Burns puts England in the driving seat in 1st Test
PRETORIA – England’s openers helped turn what was a sour Saturday for the tourists into something which may provide sweet reward on Sunday.
Rory Burns and Dominic Sibley eased the pressure on England's middle order, bought their skipper Joe Root some extra time to recover the flu bug and gave their side a solid start in pursuit of a target, that should it be reached would be the highest fourth innings total to win a Test match in this country.
There are ‘only’ 255 more runs to get and memories of Headingley this year when England achieved its highest successful final innings total to win a game will be flooding around in the players’ heads. On that occasion it was a one man show, but here, the start provided by Burns and Sibley has eased the load for Ben Stokes.
Burns had some good fortune; he was given out lbw in the first over against Kagiso Rabada, and correctly reviewed with on-field umpire Chris Gaffney’s decision being over-turned as replays showed the ball to be missing the off-stump. Another opportunity arose with Burns on 24, when he was dropped by Rassie van der Dussen at first slip. Just like in the first innings when Van der Dussen shelled a chance offered by Joe Denly, again he appeared to be put off by Quinton de Kock diving in front of him and it is clear those two need to chat about the spacing between them.
The left-hand opener made the most of those two chances, dispatching any loose balls elegantly and hustling sharply between the wickets. Sibley was less attractive on the eye. It made for a painful two hours of viewing, but he did the job asked of him. Batting on this surface is noticeably easier against the older, softer ball, and those to come will be grateful for his efforts.
Personally he looked pretty ill to get out, chipping a ball back to Keshav Maharaj after making 29, and opening the door for the hosts who were starting to look a little concerned.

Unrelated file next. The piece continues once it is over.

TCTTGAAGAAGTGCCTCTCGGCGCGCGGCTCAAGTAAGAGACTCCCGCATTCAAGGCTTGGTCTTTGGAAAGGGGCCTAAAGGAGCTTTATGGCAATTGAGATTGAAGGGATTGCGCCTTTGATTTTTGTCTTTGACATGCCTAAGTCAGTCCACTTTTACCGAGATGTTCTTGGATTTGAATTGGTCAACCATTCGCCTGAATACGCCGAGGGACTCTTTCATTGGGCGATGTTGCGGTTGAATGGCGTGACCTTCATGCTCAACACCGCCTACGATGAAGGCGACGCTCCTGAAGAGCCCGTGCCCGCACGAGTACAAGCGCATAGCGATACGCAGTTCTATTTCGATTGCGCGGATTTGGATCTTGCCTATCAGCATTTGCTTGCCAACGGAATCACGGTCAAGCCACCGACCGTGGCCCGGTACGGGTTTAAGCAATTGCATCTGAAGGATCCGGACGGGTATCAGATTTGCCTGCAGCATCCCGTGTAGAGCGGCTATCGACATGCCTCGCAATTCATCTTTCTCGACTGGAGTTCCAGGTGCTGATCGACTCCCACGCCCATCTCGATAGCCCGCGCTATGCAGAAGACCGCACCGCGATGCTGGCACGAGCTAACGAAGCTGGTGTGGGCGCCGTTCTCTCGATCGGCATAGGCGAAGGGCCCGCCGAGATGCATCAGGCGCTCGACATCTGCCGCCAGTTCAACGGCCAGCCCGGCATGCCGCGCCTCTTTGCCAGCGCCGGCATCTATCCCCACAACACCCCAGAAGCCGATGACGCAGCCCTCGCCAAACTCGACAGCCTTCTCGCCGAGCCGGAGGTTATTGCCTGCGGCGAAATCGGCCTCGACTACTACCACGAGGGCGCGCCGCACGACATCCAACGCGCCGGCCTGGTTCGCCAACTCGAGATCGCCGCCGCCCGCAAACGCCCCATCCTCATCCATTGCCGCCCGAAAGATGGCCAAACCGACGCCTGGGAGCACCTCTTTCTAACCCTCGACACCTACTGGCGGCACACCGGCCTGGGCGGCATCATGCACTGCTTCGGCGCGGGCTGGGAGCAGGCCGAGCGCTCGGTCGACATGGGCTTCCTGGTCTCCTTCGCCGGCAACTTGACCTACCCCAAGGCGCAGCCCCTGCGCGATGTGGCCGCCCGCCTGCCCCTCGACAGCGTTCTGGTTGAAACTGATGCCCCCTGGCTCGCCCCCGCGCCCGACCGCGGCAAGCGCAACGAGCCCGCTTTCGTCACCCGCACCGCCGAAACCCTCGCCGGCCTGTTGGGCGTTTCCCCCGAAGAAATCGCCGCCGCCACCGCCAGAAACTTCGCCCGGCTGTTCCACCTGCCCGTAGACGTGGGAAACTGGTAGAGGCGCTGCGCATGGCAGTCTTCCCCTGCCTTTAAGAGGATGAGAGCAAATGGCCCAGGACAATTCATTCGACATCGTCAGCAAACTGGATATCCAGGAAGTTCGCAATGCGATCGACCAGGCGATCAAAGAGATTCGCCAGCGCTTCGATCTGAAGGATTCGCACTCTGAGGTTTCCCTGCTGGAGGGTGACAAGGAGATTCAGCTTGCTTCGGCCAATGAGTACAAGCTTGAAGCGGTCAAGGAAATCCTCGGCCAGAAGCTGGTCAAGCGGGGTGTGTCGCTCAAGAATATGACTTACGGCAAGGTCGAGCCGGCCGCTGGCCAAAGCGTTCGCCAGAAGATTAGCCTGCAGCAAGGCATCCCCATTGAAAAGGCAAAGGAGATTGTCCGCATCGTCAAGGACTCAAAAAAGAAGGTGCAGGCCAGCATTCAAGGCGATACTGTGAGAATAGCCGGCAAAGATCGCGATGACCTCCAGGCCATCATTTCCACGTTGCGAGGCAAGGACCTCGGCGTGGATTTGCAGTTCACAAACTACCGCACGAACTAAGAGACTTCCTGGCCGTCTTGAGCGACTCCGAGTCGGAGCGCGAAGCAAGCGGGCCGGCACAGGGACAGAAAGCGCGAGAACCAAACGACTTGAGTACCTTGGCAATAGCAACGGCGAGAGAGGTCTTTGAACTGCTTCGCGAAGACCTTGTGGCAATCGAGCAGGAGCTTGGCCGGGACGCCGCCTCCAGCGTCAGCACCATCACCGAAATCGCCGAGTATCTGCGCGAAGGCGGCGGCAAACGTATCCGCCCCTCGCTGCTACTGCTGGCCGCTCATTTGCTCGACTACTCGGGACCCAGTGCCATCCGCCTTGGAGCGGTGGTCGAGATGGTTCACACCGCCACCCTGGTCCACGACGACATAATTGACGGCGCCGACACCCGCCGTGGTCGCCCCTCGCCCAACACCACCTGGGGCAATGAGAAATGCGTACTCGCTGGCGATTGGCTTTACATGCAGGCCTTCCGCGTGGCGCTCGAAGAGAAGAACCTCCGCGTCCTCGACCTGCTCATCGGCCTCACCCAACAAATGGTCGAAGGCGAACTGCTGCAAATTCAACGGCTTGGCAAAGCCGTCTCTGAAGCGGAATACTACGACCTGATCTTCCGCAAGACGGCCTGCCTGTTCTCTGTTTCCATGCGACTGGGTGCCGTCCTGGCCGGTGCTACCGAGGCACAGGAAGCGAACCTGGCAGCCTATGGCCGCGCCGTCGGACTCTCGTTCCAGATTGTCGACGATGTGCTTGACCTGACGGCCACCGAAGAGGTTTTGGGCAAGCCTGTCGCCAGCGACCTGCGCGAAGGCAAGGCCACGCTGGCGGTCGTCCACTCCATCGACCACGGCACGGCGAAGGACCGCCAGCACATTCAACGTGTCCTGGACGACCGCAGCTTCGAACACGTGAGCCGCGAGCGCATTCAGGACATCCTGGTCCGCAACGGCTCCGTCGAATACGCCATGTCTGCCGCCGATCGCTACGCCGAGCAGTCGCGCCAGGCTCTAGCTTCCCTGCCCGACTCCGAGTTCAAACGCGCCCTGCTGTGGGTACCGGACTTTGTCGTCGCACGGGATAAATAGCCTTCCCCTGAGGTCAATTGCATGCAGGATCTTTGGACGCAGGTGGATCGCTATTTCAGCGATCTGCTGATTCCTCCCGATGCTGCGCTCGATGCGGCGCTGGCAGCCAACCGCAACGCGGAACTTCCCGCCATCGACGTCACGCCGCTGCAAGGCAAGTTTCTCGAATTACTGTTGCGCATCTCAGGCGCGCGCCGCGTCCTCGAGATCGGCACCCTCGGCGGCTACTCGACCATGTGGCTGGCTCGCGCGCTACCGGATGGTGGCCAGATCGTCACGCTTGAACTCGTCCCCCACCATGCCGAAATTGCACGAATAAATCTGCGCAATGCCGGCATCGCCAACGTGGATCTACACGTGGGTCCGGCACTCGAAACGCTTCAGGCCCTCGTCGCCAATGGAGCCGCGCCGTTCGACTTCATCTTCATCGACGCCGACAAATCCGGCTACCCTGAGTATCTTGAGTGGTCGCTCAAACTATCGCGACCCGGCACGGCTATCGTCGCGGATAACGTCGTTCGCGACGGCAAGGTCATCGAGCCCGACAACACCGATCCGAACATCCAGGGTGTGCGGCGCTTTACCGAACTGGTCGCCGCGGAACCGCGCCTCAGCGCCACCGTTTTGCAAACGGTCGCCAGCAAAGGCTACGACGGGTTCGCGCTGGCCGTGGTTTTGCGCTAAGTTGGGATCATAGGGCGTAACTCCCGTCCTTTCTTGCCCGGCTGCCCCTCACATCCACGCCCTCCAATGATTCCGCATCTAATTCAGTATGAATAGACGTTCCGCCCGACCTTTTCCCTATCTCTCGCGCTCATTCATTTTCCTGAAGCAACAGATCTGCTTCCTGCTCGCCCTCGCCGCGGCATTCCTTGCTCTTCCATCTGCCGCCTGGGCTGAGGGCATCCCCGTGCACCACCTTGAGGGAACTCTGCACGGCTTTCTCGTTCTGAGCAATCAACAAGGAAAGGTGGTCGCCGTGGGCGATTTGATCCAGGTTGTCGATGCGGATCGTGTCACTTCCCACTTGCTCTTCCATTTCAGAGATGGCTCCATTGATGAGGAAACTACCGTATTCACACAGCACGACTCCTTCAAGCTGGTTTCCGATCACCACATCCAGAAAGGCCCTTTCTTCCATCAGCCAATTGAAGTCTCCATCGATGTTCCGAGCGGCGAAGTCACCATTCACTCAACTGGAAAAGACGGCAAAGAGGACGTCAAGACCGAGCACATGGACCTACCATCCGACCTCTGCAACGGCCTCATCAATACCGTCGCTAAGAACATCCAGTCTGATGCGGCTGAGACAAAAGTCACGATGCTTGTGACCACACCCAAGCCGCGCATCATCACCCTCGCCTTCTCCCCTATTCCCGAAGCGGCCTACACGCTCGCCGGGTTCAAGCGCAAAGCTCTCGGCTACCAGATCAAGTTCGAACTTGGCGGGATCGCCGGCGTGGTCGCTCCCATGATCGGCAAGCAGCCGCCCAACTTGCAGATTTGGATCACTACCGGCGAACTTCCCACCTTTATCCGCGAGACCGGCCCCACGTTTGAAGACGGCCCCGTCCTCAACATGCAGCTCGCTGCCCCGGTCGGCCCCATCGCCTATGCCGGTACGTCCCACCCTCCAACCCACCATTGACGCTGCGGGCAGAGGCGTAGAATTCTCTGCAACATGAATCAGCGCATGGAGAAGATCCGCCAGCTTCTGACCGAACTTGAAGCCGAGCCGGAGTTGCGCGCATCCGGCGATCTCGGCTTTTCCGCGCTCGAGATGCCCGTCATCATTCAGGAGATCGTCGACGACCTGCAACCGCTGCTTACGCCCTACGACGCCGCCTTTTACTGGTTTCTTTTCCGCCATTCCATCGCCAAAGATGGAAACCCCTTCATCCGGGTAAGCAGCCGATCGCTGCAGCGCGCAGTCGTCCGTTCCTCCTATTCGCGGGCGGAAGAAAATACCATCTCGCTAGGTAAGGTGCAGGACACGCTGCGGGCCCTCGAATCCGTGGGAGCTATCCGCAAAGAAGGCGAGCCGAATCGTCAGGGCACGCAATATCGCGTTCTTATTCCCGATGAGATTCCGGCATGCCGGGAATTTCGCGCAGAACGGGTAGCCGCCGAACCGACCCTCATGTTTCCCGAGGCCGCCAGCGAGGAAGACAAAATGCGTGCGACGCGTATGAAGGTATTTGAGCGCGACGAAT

Maharaj caused more than a few problems; getting a couple to turn passed the outside edge while subtle changes of pace messed with the batsmen’s timing.
He created a chance in the last over of the day when Burns edged one just out of the reach of a diving Faf du Plessis at slip. It was a moment that lifted South African spirits and something they will carry with them into Sunday. The availability of a second new ball after lunch will be another reason for optimism.
The trouble of course is, knowing how to win, something they haven’t done in a Test match since January, with five consecutive defeats following that win against Pakistan at the Wanderers. That will start to play on minds if there are no early in-roads on Sunday.
The first session was fun for the Proteas. England were put off by Van der Dussen and Anrich Nortje’s ‘drop-and-run’ plan, which at times left viewers hearts in mouths as they dived to make their ground but mostly worked well, irritating England. Van der Dussen played in that composed manner for which he is quickly becoming known, unfurling some elegant drives in one over again Broad. Nortje meanwhile, who was greeted with groans when he came out to bat as nightwatchman on Friday, grew into his role as play passed the half hour mark.
He correctly reviewed after being dismissed when the ball brushed his shoulder, but otherwise was in tune with the quick singles strategy. He blocked the good balls, left those that were wide of the off-stump and when the occasion called for it, produced some lovely shots - including one straight drive off Jofra Archer that went for four.
England were flummoxed and the flu-bug that has hit their camp, which claimed Jos Buttler before the start of play then forced Joe Root off the field, although he would return later, not looking in great shape.
England tried bouncing out Nortje, bruising him the ribs, but overdid that strategy, as South Sfrica dominated the opening session scoring 125 runs in 24 overs. South Africa ended up giving England a target of 376 to win, 121 of those have been knocked. Sunday should be a lot of fun.